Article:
Alan Couzens, M.Sc. (Sports Science)

"Devoted to the science of Maximal Athletic Development"



Specificity: The most over-rated training principle?

Alan Couzens, M.Sc.(Sports Science)

Feb 20, 2019

Pictured: Bjorn Daehlie, the greatest cross country skier of all time (& one of the highest reported VO2 max numbers - 96 ml/kg/min) also had a 30:31 10K and sub 2:00 800m run to his name!

The principle of specificity states that..

"the adaptation of the body or the change in physical fitness is specific to the type of training undertaken.".

In the words of Dr. Brent Rushall - "this principle applies to both the movements and energy systems of the sport." At first pass, this makes intuitive sense...Read >

Planning your altitude training 'dose'

Alan Couzens, M.Sc. Sports Science

Feb 6, 2019

Just us and the mountain goats :) - me and some fellow crazies getting the work done up high (& having a great time in the process!)

It seems that over the past couple of years, the interest in the use of altitude training has really increased. Perhaps it's because I'm an exercise physiologist who calls the highest state in the nation home (mean altitude of 2000m/6600ft), but the number of athletes..Read >

How to turn yourself into a Fat-Burner

Part 1: What Science Says...

Alan Couzens, M.Sc. (Sports Science)

Orig. published: May 25, 2008 Updated: Jan 9 2019

Pictured: Inaki, clearly in 'fat burning machine' mode! Regular metabolic testing is a big part of improving your fat-burning ability over the long term.

This post is going to be a little different to my previous posts on the merits and methods of getting your fat-burning tested. Hopefully by now, you’re as convinced as I am that the ability to utilize fat as a substrate...Read >

What I learned this year - 2018 edition.

Alan Couzens, M.Sc.(Sports Science)

Dec 12, 2018

2018 was a good year. After a couple of roller coaster seasons with the crew, it was nice to return to a little more stability this year. Of course, in the high-performance triathlon game, stability is a relative term :-) Read >

Reflections on working with different athlete personality types.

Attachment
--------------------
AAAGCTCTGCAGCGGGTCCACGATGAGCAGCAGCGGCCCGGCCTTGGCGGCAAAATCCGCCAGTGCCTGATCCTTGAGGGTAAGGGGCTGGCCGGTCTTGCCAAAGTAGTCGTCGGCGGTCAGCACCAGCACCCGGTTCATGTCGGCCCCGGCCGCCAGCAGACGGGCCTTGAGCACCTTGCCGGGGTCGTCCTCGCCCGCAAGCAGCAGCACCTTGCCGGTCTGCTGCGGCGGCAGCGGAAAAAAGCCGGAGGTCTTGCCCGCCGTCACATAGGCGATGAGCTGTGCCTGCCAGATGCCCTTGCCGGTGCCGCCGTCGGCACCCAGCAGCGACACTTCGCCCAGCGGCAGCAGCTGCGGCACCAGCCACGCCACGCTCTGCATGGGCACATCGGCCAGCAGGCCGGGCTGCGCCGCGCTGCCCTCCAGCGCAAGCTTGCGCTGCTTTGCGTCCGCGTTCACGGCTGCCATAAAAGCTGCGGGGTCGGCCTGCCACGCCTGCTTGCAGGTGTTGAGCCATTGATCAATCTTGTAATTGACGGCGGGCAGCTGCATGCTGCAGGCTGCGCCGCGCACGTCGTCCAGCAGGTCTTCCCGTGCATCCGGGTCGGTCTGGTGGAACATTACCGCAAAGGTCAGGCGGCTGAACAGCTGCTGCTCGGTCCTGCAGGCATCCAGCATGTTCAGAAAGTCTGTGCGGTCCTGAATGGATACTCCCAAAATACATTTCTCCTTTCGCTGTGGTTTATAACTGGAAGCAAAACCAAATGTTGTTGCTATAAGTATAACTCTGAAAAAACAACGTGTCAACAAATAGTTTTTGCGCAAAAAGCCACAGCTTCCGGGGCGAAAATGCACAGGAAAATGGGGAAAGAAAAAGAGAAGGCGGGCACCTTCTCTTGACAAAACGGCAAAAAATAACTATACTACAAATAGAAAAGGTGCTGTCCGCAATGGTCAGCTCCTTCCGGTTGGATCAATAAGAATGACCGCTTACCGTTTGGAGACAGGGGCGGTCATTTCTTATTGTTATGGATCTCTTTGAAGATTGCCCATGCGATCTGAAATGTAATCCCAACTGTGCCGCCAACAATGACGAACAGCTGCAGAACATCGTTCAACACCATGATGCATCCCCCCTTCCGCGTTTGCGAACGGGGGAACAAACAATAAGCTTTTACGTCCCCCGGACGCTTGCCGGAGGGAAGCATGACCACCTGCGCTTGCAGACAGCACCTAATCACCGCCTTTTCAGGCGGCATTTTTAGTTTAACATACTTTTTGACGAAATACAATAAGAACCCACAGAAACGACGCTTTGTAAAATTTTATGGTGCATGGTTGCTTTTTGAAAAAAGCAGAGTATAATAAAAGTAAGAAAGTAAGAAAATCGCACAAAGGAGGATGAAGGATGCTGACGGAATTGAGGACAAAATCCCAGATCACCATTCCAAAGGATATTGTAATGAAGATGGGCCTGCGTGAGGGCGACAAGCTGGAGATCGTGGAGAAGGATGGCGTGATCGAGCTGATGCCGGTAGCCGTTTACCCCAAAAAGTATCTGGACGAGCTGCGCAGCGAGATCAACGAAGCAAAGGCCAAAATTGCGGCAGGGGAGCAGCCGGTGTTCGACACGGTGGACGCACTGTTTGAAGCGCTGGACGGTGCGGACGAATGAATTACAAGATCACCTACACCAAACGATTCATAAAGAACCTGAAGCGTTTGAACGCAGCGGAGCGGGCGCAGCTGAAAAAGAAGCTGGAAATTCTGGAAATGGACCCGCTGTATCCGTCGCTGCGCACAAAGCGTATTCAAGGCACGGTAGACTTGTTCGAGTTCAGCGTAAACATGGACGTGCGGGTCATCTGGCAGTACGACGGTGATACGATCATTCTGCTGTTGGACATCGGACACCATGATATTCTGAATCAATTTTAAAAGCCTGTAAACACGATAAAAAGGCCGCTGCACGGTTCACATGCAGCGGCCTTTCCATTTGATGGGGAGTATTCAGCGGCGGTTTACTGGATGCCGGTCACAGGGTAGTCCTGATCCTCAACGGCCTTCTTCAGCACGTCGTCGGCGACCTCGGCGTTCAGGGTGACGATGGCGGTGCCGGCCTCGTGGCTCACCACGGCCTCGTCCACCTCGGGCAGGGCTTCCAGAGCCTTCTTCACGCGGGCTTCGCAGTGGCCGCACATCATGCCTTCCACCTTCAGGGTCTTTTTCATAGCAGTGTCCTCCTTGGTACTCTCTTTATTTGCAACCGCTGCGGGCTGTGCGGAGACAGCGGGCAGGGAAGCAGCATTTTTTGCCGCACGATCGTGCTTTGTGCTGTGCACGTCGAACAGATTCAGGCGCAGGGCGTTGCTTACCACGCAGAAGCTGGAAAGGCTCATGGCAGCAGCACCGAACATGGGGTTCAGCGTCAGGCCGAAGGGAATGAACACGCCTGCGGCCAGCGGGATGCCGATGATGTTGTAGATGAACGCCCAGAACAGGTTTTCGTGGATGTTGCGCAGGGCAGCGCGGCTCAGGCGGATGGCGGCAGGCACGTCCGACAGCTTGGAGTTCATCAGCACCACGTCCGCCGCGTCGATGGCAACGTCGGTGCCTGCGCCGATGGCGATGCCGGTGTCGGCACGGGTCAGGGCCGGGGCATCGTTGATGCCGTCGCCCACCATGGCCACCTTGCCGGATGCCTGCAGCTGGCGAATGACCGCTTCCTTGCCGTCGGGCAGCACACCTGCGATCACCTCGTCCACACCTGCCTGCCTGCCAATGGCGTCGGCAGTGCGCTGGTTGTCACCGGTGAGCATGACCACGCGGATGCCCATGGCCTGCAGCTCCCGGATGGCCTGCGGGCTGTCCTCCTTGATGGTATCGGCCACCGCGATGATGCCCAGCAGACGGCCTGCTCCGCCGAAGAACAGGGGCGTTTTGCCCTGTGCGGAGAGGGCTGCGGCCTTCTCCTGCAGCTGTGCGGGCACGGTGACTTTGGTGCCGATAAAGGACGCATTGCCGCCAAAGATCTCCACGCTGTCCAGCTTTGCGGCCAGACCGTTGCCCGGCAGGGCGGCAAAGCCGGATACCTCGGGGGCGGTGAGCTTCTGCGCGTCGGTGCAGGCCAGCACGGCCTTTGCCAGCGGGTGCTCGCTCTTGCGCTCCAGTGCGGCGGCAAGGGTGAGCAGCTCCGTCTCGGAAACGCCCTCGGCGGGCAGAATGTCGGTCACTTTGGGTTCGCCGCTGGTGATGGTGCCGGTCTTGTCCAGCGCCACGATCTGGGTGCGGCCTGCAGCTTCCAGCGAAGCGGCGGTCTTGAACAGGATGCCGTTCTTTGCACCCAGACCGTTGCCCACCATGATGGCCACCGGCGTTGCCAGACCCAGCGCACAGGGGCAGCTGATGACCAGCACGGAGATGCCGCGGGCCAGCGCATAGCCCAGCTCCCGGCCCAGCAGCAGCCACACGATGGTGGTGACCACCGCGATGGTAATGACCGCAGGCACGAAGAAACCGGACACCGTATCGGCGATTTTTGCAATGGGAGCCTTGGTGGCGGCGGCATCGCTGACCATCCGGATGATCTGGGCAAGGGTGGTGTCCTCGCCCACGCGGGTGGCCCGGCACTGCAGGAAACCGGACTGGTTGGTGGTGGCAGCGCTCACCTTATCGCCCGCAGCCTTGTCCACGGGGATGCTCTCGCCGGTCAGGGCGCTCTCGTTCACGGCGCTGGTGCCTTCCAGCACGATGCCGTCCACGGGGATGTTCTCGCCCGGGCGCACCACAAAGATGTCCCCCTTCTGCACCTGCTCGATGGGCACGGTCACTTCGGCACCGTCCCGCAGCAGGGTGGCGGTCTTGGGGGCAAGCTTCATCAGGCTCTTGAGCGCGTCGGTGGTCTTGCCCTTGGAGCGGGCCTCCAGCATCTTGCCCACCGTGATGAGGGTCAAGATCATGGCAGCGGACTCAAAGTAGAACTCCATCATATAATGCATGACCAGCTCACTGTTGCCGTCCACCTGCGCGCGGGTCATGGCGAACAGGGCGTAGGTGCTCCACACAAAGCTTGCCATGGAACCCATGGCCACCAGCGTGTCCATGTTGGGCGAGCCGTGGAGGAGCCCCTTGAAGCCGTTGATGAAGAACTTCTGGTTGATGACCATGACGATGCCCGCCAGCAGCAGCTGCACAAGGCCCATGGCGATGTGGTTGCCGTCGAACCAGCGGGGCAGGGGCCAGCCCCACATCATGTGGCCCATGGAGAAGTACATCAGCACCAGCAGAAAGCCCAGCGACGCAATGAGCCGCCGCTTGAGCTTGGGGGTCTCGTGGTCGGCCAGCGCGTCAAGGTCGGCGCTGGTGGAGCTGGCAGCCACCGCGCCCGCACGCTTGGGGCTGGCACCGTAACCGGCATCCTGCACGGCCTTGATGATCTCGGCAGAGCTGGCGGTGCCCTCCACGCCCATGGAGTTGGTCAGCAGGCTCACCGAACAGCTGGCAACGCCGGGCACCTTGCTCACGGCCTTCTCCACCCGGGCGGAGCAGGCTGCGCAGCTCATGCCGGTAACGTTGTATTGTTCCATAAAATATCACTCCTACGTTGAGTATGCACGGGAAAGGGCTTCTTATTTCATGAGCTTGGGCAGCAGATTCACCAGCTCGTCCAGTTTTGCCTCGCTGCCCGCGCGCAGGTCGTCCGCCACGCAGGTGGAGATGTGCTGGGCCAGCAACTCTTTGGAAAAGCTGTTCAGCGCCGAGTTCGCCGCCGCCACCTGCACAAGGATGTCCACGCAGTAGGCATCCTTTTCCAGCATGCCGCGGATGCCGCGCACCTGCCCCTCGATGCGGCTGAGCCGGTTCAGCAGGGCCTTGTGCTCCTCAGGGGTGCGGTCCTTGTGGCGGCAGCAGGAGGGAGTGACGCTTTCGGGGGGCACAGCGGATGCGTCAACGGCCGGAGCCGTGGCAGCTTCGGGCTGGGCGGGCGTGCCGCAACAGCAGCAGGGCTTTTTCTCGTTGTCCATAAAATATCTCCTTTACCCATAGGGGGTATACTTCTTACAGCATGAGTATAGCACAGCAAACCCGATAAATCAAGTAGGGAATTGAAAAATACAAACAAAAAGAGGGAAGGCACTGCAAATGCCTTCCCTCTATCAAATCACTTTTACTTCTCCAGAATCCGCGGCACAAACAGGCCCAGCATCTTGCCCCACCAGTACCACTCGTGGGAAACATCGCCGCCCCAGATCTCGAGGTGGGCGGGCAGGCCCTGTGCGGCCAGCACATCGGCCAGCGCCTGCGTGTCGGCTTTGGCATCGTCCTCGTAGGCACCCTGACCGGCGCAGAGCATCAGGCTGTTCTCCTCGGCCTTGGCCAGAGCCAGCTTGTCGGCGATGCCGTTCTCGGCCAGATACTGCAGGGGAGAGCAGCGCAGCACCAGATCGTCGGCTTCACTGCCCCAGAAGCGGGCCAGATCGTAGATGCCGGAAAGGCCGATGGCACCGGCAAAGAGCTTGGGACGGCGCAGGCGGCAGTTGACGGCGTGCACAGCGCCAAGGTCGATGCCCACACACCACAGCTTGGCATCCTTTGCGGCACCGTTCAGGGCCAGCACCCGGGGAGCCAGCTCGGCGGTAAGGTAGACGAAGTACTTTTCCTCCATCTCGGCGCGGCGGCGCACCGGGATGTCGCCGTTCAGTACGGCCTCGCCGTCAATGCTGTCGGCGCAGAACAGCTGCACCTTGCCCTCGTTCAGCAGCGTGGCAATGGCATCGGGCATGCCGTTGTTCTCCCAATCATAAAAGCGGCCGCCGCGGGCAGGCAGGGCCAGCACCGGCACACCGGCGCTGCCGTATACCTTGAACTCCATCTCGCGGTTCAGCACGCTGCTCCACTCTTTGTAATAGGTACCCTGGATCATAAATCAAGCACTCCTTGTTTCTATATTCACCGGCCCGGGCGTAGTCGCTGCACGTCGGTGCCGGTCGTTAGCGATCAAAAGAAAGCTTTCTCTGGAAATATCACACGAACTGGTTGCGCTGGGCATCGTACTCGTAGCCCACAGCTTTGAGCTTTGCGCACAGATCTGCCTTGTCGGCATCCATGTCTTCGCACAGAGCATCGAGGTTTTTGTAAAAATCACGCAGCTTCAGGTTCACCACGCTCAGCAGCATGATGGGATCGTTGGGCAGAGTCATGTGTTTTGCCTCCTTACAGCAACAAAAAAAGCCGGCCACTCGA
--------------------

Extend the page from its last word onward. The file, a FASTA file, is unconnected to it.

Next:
Alan Couzens, M.Sc.(Sports Science)

Dec 4, 2018

Admittedly, this one is a bit out of left field. But, as you have probably figured by now, I am a guy with a love for trying to figure out complex systems and there is no more complex system than the human mind! Read >

Using Run Power to pace you to your fastest Ironman

Alan Couzens, M.Sc.(Sports Science)

Nov 8, 2018

Ironman World Champion, Patrick Lange, pushing some big watts (~4.3 w/kg!) late in the day on the run!

As I watched this year's Ironman World Championships from Palani hill, there was a period when I got really hot, so I decided to sit on the curb for a bit (spectating is hard work! :-) From this prime position of 'foot-level'.. Read >

The most important Ironman training block:
'The Big Push'.

Alan Couzens, M.Sc.(Sports Science)

Sep 19, 2018

“8 weeks before the Hawaii Ironman, Mark Allen begins the ‘push’ phase of his training. This consists of four hard weeks of training followed by a 4 week taper. During this time, Allen doesn’t race at all. This period of training is, in my view, the most taxing training ever performed by a human, exceeding even that of the Kenyans” – Tim Noakes (Lore of Running) Read >

Optimizing the training plan for the individual athlete.

Alan Couzens, M.Sc.(Sports Science)

Sep 14, 2018

I received quite a few follow up questions after my last post on determining whether you are a volume or intensity ‘responder’. The questions had a common theme – “OK, so I’ve worked out what category I belong to. Now what?” Read >

Beyond Training Load:
Are you a volume or intensity responder?

Alan Couzens, M.Sc.(Sports Science)

Aug 21, 2018

The further along I get in this coaching journey and the more different types of athlete that I have the opportunity to work with, the more truth I find in the principle of individuality. Read >

Why Neural Networks are better than the old Banister/TSS model at predicting athletic performance.

Alan Couzens, M.Sc.(Sports Science)

July 26, 2018

I received a lot of follow up qu’s/discussion from this tweet on how I’m seeing Neural Networks consistently out-perform the Banister model (the model behind Training Peaks' Performance Management Chart) as a performance predictor for the vast majority of athletes. Read >

Optimal nutrition & hydration for hot weather races…

Alan Couzens, M.Sc. (Sports Science)

Sept 18th, 2014 (Updated: June, 16, 2018)

Sometimes you have to do what you have to do to get the fluid in but this is probably not 'optimal' :-)

Some of the common themes here at EC are nutrition for health and nutrition for performance. Our editor was right to point out that these two topics are often distinct and perhaps even counter to one another. However, one situation in which they are very much linked is nutrition and hydration. Read >


Stepping stones to balanced athletic development

Alan Couzens, M.Sc (Sports Science)

Apr 12, 2018

"Better learn balance. Balance is key. Balance good, karate good. Everything good. Balance bad, better pack up, go home. Understand?" - Mr. Miyagi

“Coach, how are we doing? Are we on track?”, “Coach, what do we need to work on?” These are two of the most frequent & important(!) questions we are asked as coaches. And in some sports, like Ironman triathlon, these questions are quite a bit tougher to answer than in a lot of other sports. Read >